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Discussion Starter · #1 ·
Does anyone have experience applying linseed oil to a new SA M1A walnut stock? From the factory, the stock is beautiful, but feels "dry". The old Army manual says to use raw linseed oil. Any advice on how to best apply?
 

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When I put linseed oil on my Stevens 30G, I used an old cut up t-shirt and rubbed it in. Finish came out looking nice.

I think I remember hearing that you should rub the oil with the grain of the wood.
 

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Boiled linseed oil is what you want. It is the bonding agent in genuine linoleum. You must be careful to apply EXTREMELY thin coats ( with the grain ), and wait for them to fully cure in warm dry air. The first couple of coats will soak in immediately, but don't be fooled... If you put too much on or recoat too quickly, the oil will turn into a tacky gel and take weeks to harden, if at all. A piece of wool blanket is an excellent applicator, as it does not have lint.
 

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I second SHOOTER13's recommendation, and caution you to heed his warnings about extremely thin coats and to make sure that whatever you use to apply it does not lint. Take your time!
 

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As yet, I haven't touched the stock. I built entertainment centers, kitchen cabinets, etc. for several years. Depending on the project, I used several different products for finishing; lacquers, varnishes, tung oil and others. One product was exceptionally versatile. Minwax polycrylic is a water based polyurethane that doesn't impart any coloring and dries in about 1-2 hours. I'm considering using that. It comes in gloss, semi gloss and satin. I would probably go with semi gloss or satin.
 

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I said in an earlier reply that I planned on using Minwax Polycrylic. So far, I have four coats on and it looks good. I plan on two or three more to make sure I have a durable finish that can be repaired when necessary.
 

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Discussion Starter · #11 ·
Thank you for the suggestion. Did you apply with cloth or brush? How old was your M1A stock before you applied it? Was it the original finish from Springfield before you applied it?
 

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I received the rifle NIB from Buds. I began applying the finish about ten days after receipt using a spray can of Minwax polycrylic semi-gloss. The stock ended up with eight coats, sanding between coats with 320 grit paper and wiping the stock down with a damp paper towel. Do not use steel wool for sanding as the pads have a slight amount of oil in them to prevent rust. The polycrlic is water based and any oil residue can produce fish eyes on the stock.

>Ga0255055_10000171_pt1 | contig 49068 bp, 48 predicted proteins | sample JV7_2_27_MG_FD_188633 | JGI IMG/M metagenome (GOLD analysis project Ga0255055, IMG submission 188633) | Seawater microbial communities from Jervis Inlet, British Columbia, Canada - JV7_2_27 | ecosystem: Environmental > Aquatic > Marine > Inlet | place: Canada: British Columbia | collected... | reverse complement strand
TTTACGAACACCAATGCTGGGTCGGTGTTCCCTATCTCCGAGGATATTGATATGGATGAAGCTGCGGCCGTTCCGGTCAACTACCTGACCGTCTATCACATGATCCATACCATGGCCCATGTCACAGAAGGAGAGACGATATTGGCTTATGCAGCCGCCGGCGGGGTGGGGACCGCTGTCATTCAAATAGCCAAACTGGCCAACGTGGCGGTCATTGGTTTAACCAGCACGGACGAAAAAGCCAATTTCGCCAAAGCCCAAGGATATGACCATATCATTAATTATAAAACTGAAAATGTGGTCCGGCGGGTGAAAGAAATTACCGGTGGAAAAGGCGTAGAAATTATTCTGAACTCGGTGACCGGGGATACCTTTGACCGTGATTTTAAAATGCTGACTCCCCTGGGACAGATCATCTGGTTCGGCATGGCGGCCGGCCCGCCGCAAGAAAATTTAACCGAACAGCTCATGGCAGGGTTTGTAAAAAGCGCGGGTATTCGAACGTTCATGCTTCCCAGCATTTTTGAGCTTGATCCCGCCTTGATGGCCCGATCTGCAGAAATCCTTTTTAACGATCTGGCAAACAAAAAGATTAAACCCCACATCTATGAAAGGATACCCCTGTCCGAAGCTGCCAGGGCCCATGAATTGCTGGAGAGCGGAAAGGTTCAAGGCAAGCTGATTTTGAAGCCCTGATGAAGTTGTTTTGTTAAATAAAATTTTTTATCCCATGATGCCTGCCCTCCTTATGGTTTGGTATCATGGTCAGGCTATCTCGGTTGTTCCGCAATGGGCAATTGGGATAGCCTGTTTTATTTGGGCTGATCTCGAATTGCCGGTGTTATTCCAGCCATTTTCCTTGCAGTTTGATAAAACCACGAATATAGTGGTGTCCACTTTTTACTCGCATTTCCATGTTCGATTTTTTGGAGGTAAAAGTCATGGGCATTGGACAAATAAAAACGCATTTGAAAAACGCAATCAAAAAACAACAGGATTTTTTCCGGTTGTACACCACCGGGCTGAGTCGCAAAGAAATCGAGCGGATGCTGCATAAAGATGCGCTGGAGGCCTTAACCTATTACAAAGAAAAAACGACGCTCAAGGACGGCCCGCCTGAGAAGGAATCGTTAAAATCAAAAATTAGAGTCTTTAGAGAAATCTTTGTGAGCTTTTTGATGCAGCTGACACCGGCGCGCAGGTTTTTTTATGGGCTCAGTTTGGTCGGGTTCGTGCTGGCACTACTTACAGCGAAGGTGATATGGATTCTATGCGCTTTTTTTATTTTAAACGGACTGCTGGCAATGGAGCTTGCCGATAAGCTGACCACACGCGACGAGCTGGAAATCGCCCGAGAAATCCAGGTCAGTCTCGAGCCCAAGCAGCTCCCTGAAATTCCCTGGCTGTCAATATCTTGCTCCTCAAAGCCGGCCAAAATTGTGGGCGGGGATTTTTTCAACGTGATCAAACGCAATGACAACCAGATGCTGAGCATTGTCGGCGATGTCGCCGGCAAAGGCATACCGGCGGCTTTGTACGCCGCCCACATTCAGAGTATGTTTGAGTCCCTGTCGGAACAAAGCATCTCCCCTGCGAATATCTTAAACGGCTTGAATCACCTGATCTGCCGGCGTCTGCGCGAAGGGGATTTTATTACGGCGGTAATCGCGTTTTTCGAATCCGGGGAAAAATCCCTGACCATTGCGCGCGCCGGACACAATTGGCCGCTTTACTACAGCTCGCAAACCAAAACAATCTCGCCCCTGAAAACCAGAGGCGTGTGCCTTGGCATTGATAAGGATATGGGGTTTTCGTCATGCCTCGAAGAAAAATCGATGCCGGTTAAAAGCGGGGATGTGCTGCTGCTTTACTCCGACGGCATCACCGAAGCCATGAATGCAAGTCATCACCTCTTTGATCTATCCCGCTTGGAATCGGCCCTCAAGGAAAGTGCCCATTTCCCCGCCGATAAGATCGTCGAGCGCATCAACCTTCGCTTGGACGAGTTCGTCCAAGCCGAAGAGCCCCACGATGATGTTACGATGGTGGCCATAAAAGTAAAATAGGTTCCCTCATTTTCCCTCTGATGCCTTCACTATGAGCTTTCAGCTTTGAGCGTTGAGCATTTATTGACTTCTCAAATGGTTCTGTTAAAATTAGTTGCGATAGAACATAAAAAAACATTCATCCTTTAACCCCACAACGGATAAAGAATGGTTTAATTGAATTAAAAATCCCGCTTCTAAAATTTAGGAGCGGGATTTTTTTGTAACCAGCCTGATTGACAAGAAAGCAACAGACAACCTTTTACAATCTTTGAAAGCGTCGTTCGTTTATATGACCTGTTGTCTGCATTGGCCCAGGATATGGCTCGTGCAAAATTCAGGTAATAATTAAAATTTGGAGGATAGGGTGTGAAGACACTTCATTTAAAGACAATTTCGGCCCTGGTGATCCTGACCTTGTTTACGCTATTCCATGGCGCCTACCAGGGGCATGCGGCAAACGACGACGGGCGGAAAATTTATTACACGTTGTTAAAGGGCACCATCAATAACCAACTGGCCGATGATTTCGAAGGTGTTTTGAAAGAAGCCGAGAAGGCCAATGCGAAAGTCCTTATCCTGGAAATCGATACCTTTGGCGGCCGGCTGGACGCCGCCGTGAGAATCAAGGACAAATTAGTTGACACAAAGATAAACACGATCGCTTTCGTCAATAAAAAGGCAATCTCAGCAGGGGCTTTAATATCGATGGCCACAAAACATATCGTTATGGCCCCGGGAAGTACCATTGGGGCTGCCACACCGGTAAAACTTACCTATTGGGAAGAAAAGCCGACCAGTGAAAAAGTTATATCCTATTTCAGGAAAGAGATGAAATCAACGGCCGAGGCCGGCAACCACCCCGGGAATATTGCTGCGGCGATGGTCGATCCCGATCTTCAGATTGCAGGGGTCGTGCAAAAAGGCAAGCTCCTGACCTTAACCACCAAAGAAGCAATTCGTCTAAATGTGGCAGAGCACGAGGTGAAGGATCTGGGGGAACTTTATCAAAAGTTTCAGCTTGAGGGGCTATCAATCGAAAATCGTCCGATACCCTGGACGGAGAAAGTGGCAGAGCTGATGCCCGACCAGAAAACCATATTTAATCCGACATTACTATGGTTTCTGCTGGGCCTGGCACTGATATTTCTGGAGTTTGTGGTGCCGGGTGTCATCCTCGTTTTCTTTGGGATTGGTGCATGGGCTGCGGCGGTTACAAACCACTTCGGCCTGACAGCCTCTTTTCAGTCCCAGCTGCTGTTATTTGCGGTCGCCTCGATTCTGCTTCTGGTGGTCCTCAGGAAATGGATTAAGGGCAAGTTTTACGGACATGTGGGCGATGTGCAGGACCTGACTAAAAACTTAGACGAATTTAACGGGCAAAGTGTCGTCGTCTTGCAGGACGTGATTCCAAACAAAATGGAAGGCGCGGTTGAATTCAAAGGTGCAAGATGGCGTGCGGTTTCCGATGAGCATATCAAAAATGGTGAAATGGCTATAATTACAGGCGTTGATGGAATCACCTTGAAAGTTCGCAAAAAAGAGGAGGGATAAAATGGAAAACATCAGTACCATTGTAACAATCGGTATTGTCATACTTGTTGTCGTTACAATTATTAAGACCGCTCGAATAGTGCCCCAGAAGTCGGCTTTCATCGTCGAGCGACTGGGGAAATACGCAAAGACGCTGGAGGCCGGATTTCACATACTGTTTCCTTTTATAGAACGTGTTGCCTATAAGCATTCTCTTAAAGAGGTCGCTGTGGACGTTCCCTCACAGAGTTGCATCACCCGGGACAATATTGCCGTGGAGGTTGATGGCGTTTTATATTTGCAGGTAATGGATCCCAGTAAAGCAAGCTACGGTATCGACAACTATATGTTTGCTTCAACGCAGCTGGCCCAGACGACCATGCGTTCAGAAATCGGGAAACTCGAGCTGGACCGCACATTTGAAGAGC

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I've been using Tru Oil on my last few wood projects. I like the fact it dries quickly (over night) and you can apply 4 or 5 coats to get the desired finish. I use my fingers for a brush and rub-a-dub. Use very light coats and 0000 steel wool between. A neat trick is to wrap a magnet in a paper towel and lightly go over the stock to pick up any left over steel wool particles between coats. You will be amazed how much the magnet picks up after you think the stock is clean. A lot of good videos on youtube how to finish gunstocks with it.

I use boiled lindseed on my axes and it takes a long time to dry. DON'T put it on heavy and let dry a long time or you'll end up with a sticky mess.
 

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I used this guy's method. My stock is almost too smooth, but a beautiful finish. Here is a link to his you tube video. It's a bit long but very informative.
.[ame]https://www.youtube.com/watch?v=mzVdsln29o8[/ame]

I copied and pasted link. Didn't intend to place the video here.
 

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I used this guy's method. My stock is almost too smooth, but a beautiful finish. Here is a link to his you tube video. It's a bit long but very informative.
.https://www.youtube.com/watch?v=mzVdsln29o8

I copied and pasted link. Didn't intend to place the video here.
That's fine,no problem. Actually makes it easier to watch. ;)
 

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This is a somewhat old post and threads, but perhaps it will be helpful for those forum members who have not finished their M1A stocks. The wood stock that ships with the M1A is a beautiful, richly grained wood that should not be left unfinished. Other forum members have posted their finishing techniques. Some are very labor-intensive. While we (recruits) did use the "raw linseed oil method" at Parris Island, it was very labor-intensive and time-consuming.

For my M1A I decided to use Formby's Tung Oil Wipe On Poly and then Min Wax Wipe On Polyurethane. As recommended by Formby's technical support/customer service I used 0000 steel wool. The methodology that I used is described in detail in the attached file.
 

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Another good oil finish is Birchwood Casey Tru-Oil. It can be applied with your fingers and so avoids any lint.

You can use 000 or 0000 steel wool to lightly remove any roughness initially or between coats.

Same as linseed oil, apply along direction of grain and in very thin coats.

(edited) - I see that I missed page two of this topic.
 
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